Things are starting to liven up again in the Toronto scene. Here’s a look ahead to the balance of September and the first half of October. This week sees a performance of Weill’s Little Mahagonny by VOICEBOX at Gallery 345. That’s on Tuesday 25th at 7.30pm and will be followed by a wine and cheese reception. Tickets are available at Eventbrite.
The COC season opens on the 30th with Tchaikovsky’s Eugene Onegin featuring Gordon Bintner, Joseph Kaiser and Joyce El-Khoury. There are eight performances ending on 3rd Novemeber. The companion work is the premier run of Rufus Wainwright’s Hadrian which opens on October 13th. It’s a starry cast including Thomas Hampson and Karita Matilla. There are seven performances ending October 27th.
That headline is taken from the eighth movement of Jonathan Dove’s 2016 work for orchestra and children’s chorus; A Brief History of Creation, which takes us in thirteen movements from the stars to man via, inter alia, rain, sharks, whales and monkeys. The text, by Alasdair Middleton, is clever, engaging and singable. The music is eclectic. There are elements of atonality but also intense lyricism. It’s by turns shimmery, frantic, doom laden and meditative. It engages beautifully with the text and Dove has a very sure sense of what is and is not reasonable to ask of a children’s choir. Some short text sections are left as spoken (with a very authentic Mancunian accent). All in all, it’s a witty and enjoyable piece that doesn’t outstay it’s 45 minutes or so.
I’m a bit surprised that Berlioz’ 1838 opera Benvenuto Cellini hasn’t come my way before. It’s got all the operatic elements; romance, politics, murder (and the Pope) etc and some really rather good music. There’s a lovely duet between Cellini and his girl, Teresa, in the first act and Cellini’s aria Sur les monts les plus sauvages is long and demanding in the way that Rossini writes long and demanding tenor arias. The plot maybe has a few holes. One might expect that after the pope has decreed that Cellini will be hanged if he doesn’t finish a statue by nightfall that he might just get on with it rather than running around fighting duels and stuff but there you have it. It’s French opera after all.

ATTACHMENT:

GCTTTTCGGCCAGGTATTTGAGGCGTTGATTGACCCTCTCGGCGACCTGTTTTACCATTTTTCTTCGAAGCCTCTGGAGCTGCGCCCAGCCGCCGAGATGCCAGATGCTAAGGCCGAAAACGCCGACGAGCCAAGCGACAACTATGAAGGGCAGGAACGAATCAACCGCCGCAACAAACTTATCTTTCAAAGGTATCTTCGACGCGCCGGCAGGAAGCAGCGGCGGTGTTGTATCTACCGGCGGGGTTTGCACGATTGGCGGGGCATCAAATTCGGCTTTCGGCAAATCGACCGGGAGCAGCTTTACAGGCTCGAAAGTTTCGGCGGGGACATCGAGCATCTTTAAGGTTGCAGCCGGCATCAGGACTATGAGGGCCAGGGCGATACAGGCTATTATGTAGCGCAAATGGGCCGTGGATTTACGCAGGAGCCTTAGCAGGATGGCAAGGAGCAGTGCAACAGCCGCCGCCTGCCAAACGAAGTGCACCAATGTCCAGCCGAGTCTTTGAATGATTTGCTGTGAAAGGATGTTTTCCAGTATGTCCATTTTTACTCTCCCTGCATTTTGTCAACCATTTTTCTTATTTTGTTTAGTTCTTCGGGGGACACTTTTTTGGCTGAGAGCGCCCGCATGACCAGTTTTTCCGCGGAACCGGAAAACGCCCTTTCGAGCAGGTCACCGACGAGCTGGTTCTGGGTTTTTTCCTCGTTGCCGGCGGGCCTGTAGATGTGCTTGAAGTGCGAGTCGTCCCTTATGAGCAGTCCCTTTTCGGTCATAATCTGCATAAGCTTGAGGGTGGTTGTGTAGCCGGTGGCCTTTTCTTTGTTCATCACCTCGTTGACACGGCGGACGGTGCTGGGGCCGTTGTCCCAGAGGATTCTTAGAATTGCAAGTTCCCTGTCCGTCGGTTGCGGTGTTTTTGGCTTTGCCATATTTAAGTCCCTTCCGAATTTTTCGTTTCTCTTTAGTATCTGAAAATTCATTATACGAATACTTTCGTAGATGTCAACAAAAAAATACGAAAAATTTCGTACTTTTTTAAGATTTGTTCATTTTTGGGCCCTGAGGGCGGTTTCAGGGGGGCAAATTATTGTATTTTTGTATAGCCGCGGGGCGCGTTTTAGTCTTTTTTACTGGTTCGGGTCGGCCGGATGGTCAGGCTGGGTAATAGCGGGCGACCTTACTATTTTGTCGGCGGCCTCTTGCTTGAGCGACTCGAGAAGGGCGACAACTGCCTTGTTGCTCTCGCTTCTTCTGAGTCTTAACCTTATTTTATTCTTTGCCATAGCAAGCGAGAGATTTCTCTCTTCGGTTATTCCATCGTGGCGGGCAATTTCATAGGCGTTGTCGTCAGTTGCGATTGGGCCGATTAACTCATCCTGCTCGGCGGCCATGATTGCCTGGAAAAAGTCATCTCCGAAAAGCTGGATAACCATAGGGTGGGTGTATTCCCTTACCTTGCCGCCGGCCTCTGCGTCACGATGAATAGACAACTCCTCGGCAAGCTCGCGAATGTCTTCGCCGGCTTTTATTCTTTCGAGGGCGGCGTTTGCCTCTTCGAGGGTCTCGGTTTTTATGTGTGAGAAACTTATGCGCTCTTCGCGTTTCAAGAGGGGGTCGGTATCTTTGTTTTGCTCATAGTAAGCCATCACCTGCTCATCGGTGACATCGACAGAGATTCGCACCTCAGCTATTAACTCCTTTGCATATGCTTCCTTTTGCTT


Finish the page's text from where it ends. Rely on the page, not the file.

Today saw a dawn to dusk livestream of concerts from St. John’s to Victoria; presented as Mysterious Barricades, aimed at raising awareness about suicide, suicide prevention and mental health generally. I doubt there’s anybody whose life has not been touched by this issue, certainly not mine. Anyway I made it out to Walter Hall for Toronto’s sixty minute contribution organized by Monica Whicher. It was heartening to see so many artists of the highest calibre making their talents available for the cause. So, not a review but heartfelt thanks to John Gregg, Russell Braun, Carolyn Maule, Nathalie Paulin, Norine Burgess, Judy Loman, Marie Bédard, Steven Philcox, Turkwaz, Andrea Levinson and the Mysterious Barricades Toronto Chorale and, of course, Monica for organizing. One day perhaps…
The current Tapestry Briefs is one of the most satisfying I have attended. Briefs is the performance edition of the LibLab; an intense where composers collaborate with librettists to create new opera scenes. Some of these disappear and some go on to be the starting point for new operas. The current crop is strong. There were eleven scenes in the show; sung by various combinations of Teiya Kasahara, Stephanie Tritchew, Keith Klassen and Peter McGillivray with Jennifer Tung at the piano and other keyboards. As a bonus, at intervals Keith appeared to sing a parody of a famous aria describing the tasty little tapas which were offered around.
Jani Lauzon’s I Call myself Princess which opened Thursday night at the Aki Studio is a really good show and an important addition to the dramaturgy around Reconciliation and Cultural Appropriation. I was reviewing for Opera Canada where I trust the review will appear in due course but don’t wait… go see it.